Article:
FUTURE OF THE FEDERAL ESTATE TAX?
The election of Donald Trump and a solidly-Republican Congress has fueled great speculation about potential federal tax law changes. We have long believed that the federal estate tax might one day be repealed and that our younger clients, in particular, should at least consider that possibility before engaging in complex and administratively burdensome estate tax reduction techniques. Although repeal now appears as close as it ever has, the end result remains uncertain. As the process unfolds, here are some issues that we will be watching:
Where Will Estate Tax Repeal Fit among Tax-Cutting Priorities?
In addition to estate tax repeal, President-Elect Trump and the Republican Congress have campaigned on reducing corporate income tax rates, reducing individual income tax rates, repealing the Medicare surtax, and overhauling the tax code. Historically, federal estate tax legislation has piggybacked on broader federal tax legislation. If budget balancing matters at all, one wonders where estate tax repeal will fit in the list of tax-change priorities and whether the optics of estate tax repeal by a wealthy President with a wealth-laden cabinet might prove troublesome to a populist electorate.
If There Is Repeal, What Will Be Its Effective Date?
If Congress passes estate tax repeal legislation, would it be effective immediately (or even retroactive to January 1, 2017) or phased in over many years, and would it be permanent or temporary? Permanent estate tax repeal (especially, immediate, permanent repeal) likely would require 60 votes in the Senate to avoid being defeated by filibuster. In contrast, phased-in, temporary estate tax repeal, like the one-year repeal in 2010 following a 10-year phase in, could potentially pass under a budget “reconciliation” approach that would require only 51 votes in the Senate. While a future Congress could make changes in either case, we would guess that an immediate, permanent repeal would not be undone, whereas a temporary or phased-in repeal might be.
If There Is Repeal, How Will Capital Gains Be Treated at Death?
Under current law, when a person dies, the income tax basis of each of the decedent’s assets gets adjusted (“stepped up”) to its date-of-death value. Under the temporary repeal in 2010, step-up in basis of inherited assets was temporarily replaced by carryover of the decedent’s pre-death basis to the heirs (after step-up of an exempt amount of unrealized gain). President-Elect Trump’s plan during the campaign appeared either to bring back carryover basis or to take another approach – immediate gain recognition at death (after step-up of an exempt amount of unrealized gain) – whereas the House Republican plan, as proposed, would maintain basis step-up on all inherited assets.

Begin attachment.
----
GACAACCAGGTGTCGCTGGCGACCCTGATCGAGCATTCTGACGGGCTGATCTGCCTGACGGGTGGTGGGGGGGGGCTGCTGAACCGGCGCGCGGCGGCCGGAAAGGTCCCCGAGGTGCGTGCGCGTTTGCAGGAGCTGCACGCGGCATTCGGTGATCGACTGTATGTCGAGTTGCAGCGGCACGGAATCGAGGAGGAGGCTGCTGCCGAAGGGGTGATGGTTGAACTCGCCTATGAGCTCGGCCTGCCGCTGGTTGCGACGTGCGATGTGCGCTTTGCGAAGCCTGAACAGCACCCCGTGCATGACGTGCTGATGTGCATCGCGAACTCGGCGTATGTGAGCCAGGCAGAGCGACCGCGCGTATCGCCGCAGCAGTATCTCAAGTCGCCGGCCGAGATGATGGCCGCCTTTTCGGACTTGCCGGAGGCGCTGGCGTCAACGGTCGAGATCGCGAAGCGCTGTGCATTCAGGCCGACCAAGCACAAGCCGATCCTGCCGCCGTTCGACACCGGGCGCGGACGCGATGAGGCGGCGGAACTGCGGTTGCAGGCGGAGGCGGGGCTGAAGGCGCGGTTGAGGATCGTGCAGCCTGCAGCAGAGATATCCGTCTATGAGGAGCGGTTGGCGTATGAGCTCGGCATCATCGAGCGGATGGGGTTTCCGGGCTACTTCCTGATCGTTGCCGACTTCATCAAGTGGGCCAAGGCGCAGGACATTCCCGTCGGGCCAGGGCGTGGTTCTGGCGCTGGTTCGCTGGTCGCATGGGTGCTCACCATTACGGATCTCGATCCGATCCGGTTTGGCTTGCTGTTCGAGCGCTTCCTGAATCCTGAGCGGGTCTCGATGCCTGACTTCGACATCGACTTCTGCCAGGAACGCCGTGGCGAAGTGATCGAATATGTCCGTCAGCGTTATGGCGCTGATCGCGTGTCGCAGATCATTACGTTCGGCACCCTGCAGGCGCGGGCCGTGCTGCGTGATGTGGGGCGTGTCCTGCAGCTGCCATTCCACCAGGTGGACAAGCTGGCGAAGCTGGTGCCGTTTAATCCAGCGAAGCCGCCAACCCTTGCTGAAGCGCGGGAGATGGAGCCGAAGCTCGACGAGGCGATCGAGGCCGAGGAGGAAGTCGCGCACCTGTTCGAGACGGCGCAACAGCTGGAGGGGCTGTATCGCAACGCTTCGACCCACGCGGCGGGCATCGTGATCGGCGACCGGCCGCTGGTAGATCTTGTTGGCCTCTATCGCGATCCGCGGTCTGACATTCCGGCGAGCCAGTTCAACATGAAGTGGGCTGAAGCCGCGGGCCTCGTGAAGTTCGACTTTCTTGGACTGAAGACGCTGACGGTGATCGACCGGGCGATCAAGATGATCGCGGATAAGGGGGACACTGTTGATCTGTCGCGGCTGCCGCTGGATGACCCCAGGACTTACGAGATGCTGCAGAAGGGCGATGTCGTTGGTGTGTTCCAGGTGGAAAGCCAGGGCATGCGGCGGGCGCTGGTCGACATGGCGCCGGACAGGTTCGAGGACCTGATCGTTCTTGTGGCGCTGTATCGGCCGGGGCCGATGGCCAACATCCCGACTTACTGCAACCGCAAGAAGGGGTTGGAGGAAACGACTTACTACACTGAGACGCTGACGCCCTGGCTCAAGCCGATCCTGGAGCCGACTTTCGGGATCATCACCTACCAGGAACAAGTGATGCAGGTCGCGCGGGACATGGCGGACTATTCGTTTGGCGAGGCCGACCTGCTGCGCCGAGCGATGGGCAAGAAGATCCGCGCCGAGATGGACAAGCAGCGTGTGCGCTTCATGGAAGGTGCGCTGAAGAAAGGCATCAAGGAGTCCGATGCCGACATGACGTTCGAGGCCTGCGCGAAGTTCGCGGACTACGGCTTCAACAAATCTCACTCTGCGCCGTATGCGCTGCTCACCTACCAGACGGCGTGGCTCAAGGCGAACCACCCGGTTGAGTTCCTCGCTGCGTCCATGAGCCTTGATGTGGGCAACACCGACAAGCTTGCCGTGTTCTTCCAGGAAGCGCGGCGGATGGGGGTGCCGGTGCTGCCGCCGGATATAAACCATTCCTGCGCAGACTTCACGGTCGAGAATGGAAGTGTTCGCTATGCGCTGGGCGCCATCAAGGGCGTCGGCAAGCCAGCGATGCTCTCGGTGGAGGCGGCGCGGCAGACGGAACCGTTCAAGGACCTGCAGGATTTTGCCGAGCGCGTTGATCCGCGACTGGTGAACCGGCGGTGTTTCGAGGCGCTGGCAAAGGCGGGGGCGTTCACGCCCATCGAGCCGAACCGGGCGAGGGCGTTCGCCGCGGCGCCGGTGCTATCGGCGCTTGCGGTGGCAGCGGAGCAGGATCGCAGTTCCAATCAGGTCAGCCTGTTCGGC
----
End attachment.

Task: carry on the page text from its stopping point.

If There Is Repeal, Will There Still Be a Gift Tax?
Repeal of the federal estate tax does not necessarily mean repeal of the federal gift tax, and the federal gift tax might be maintained, as it was in 2010, as a back-stop to avoid unlimited transfers designed solely to move assets to individuals in a lower income tax bracket. In contrast, when the federal estate tax was repealed in 2010, the federal generation-skipping transfer (“GST”) tax was also repealed for that one year, and we would anticipate that any new federal estate tax repeal likely would be accompanied by repeal of the federal GST tax.
What Will Happen with Proposed Valuation Discount Regulations?
Earlier this year, the Treasury Department proposed regulations on Internal Revenue Code Section 2704 that could significantly curtail the use of valuation discounts for gift and estate tax purposes. Those proposed regulations have generated significant questions and criticism and have not been finalized. Some commentators anticipate that, after the change in administrations, the regulations will proceed but very slowly. Others (and we tend to agree with this latter group) anticipate that, after the change in administrations, the proposed regulations will effectively be placed on a shelf never to be seen again.
Will Possible Federal Repeal Accelerate State Estate Tax Relief?
In addition to a federal estate tax, many states, including Illinois, have separate state estate taxes. Over the last 15 years, several states, most recently New Jersey, have repealed their state estate tax, while others, including New York and Illinois, have significantly raised the amount of assets that are exempt from state estate tax. Repeal of the federal estate tax might place added political pressure for repeal on states with separate state estate taxes.
As the legislative process unfolds in 2017, we will continue to advise our clients to engage in practical, common-sense estate planning, while maintaining flexibility to adjust to any future changes. In most cases, this approach will mean (i) not rushing to consummate transfers of closely-held business interests for estate tax reasons alone, (ii) properly implementing those transfers that have already been made, (iii) continuing with simpler gift-giving strategies (such as annual exclusion and tuition and medical gifts), and (iv) keeping testamentary estate plans current, especially given the continued applicability of the Illinois estate tax and the many non-tax advantages of trusts. If there is major new federal estate tax legislation, we will report back to our clients and share our insights.
In the meantime, we offer you our best wishes for the holiday season.
This update has been prepared for general informational purposes only and should not be construed as legal advice on any specific facts or circumstances.